The entry’s furnishings also reflect the calming and sophisticated interior palette used throughout the house. It combines a range of neutral, natural tones with softened metallic accents. Melissa takes a layered approach, using textures and patterns to add visual interest.
“A neutral palette for the upholstery, rugs and walls allows for easy tweaking and changing. Then you can bring in the fun fabrics, lamps and side tables,” says Melissa. “When you want to refresh the look, you can easily update using accent pieces without breaking the bank.”
Although rugs and furniture play leading roles in a successful decorating scheme, the importance of light as a supporting feature cannot be understated. Fixtures and the light they cast complete a room, and Pimlico’s inventory of distinctive chandeliers, sconces and pendants—many are one-of-a-kind—play a key role in the renovated spaces of the Frame house. In the kitchen—now open to the dining area and connected to the family room via the replacement of partition walls with columns—the lighting scheme allows for ambient and task illumination, incorporating beautiful fixtures. “I like lots of light, especially in the kitchen,” says Malia, “but Dave likes a softer, less intense light. We solved the problem by having good general lighting with recessed units throughout the house, then adding some style with the fixtures that Melissa helped us choose. We have dimmers to control every light, so we can customize. It’s a great solution.”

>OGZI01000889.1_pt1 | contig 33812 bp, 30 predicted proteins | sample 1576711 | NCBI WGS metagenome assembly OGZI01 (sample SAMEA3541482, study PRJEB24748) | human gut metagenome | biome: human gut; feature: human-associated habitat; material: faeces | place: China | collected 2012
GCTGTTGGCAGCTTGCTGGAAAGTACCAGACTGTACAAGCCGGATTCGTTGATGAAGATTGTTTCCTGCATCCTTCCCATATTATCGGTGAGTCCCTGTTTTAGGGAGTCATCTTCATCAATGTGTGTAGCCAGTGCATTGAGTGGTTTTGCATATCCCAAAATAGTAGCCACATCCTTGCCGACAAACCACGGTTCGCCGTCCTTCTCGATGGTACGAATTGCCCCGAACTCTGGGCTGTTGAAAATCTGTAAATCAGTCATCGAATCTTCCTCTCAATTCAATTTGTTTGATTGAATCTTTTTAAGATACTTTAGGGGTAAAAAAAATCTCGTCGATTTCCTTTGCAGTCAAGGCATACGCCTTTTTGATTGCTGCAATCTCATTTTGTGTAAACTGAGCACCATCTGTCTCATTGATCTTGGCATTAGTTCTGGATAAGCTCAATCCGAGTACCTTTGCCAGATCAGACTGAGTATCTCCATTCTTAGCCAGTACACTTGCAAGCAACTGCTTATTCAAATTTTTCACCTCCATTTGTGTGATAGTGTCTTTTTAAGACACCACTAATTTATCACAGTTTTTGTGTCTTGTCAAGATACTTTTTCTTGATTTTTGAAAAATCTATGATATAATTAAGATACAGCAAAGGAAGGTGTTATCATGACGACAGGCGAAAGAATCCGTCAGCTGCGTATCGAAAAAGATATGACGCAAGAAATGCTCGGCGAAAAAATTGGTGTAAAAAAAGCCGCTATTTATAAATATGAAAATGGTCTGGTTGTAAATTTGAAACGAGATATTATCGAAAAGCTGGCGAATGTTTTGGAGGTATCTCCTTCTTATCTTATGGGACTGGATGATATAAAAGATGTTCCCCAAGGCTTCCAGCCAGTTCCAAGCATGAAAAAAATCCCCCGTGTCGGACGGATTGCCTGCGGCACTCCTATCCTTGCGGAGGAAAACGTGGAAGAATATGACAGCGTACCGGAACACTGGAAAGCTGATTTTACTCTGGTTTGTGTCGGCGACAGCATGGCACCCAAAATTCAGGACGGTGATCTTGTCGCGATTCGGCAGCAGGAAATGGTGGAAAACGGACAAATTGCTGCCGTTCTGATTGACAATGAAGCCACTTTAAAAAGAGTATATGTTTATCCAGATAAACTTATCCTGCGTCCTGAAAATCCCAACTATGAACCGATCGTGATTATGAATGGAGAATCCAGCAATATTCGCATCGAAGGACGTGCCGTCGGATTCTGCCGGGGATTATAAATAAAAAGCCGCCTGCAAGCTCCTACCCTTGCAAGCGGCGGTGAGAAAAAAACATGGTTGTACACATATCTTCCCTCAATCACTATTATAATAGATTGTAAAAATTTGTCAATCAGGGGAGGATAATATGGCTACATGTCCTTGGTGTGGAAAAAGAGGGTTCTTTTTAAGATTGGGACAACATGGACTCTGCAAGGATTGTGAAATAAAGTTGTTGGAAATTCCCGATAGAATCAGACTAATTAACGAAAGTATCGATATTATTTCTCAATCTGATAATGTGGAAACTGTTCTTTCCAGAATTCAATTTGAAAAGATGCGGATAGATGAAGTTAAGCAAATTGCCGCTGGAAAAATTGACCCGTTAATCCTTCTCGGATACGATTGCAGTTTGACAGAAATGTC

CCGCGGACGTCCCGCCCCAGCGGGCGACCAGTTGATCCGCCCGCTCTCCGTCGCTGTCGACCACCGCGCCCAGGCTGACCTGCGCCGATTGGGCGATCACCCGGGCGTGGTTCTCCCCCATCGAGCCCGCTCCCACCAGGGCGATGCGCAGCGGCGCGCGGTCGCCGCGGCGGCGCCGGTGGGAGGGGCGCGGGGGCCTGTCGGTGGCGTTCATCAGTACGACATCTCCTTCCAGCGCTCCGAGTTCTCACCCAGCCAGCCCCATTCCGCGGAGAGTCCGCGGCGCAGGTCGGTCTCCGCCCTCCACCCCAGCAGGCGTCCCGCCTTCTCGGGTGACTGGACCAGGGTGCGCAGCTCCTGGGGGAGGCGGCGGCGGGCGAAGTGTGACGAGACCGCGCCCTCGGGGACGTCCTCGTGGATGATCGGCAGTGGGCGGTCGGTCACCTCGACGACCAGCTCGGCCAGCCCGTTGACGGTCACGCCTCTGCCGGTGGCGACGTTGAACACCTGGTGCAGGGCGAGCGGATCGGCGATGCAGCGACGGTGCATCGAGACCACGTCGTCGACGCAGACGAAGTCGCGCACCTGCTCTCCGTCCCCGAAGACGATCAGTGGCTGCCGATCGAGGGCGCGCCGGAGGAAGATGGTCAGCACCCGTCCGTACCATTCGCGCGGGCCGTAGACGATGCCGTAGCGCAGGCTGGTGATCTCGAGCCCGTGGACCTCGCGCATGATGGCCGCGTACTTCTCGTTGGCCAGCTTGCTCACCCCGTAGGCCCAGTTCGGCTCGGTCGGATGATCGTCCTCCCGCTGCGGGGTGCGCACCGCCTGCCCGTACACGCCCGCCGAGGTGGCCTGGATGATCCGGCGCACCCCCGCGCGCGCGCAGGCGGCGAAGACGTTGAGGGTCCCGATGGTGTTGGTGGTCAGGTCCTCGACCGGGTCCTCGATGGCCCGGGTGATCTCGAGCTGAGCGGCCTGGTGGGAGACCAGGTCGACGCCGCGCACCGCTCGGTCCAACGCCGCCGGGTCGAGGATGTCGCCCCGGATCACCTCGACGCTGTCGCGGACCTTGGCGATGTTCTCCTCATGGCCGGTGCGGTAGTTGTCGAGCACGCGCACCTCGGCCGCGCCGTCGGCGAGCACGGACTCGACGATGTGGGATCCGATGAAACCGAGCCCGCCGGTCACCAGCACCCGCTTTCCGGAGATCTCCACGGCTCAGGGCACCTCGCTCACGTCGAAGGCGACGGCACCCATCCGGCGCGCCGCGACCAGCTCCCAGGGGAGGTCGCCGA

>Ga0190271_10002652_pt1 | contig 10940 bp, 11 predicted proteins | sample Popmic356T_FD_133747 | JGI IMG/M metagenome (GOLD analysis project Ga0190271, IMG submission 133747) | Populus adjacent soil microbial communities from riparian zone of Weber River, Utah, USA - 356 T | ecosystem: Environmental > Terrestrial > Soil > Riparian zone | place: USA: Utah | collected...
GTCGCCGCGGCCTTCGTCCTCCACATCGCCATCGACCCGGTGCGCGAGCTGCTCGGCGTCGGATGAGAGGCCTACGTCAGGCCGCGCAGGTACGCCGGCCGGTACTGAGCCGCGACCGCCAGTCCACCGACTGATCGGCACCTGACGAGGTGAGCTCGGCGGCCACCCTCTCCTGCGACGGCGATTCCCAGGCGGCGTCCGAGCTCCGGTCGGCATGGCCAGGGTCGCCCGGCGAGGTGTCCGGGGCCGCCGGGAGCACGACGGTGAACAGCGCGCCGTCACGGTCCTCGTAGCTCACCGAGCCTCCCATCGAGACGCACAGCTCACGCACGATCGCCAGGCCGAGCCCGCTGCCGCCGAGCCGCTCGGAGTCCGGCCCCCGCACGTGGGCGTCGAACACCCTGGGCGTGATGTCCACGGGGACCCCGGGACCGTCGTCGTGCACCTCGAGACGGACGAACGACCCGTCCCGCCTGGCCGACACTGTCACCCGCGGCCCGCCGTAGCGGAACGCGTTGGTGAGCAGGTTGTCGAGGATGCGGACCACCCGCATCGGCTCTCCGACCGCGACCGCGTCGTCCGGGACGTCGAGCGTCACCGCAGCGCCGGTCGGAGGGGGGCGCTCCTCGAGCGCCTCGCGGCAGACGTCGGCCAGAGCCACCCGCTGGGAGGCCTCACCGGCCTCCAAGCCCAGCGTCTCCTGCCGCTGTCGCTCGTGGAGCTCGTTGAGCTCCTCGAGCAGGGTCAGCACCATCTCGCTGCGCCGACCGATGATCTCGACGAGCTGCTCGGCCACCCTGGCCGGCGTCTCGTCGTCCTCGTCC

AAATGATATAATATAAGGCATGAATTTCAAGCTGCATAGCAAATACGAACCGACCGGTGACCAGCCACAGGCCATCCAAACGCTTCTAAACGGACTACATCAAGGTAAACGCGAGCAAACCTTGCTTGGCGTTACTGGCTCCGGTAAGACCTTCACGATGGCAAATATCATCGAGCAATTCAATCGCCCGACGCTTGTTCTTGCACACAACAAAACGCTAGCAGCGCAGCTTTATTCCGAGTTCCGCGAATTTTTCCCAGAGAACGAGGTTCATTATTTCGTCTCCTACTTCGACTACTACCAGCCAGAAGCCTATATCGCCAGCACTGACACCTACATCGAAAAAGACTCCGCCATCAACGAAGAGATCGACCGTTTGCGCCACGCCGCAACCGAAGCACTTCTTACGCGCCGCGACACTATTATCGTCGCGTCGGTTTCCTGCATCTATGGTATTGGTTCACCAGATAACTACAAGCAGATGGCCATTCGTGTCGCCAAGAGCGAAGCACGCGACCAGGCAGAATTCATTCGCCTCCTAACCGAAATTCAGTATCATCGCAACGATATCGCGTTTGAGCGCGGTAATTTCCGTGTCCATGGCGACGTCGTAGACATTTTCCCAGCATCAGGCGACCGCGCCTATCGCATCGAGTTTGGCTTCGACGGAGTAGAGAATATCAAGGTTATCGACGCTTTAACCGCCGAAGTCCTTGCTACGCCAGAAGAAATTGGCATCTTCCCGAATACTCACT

As one of the finishing touches, Melissa and the Frames enlisted New Canaan gallerist and consultant Heather Gaudio, who selected art for key locations in each room. “She understood the project very quickly and selected perfect pieces,” says Malia.
Melissa did not overlook the small details. In Malia’s office space near the kitchen, she installed Osborne & Little wallpaper above the desk. Its poppy pattern injects a bit of rose pink—the homeowner’s favorite hue—in her personal space. “It’s so Malia,” says Melissa.
Since completing the interior design in late 2011, the Frames’ renovation has won admirers. Last fall, the foyer and family room designs garnered A-List awards from athome magazine. Judges praised the spaces for being comfortable, stylish and peaceful. In the end, that’s just the right balance for a busy New Canaan family.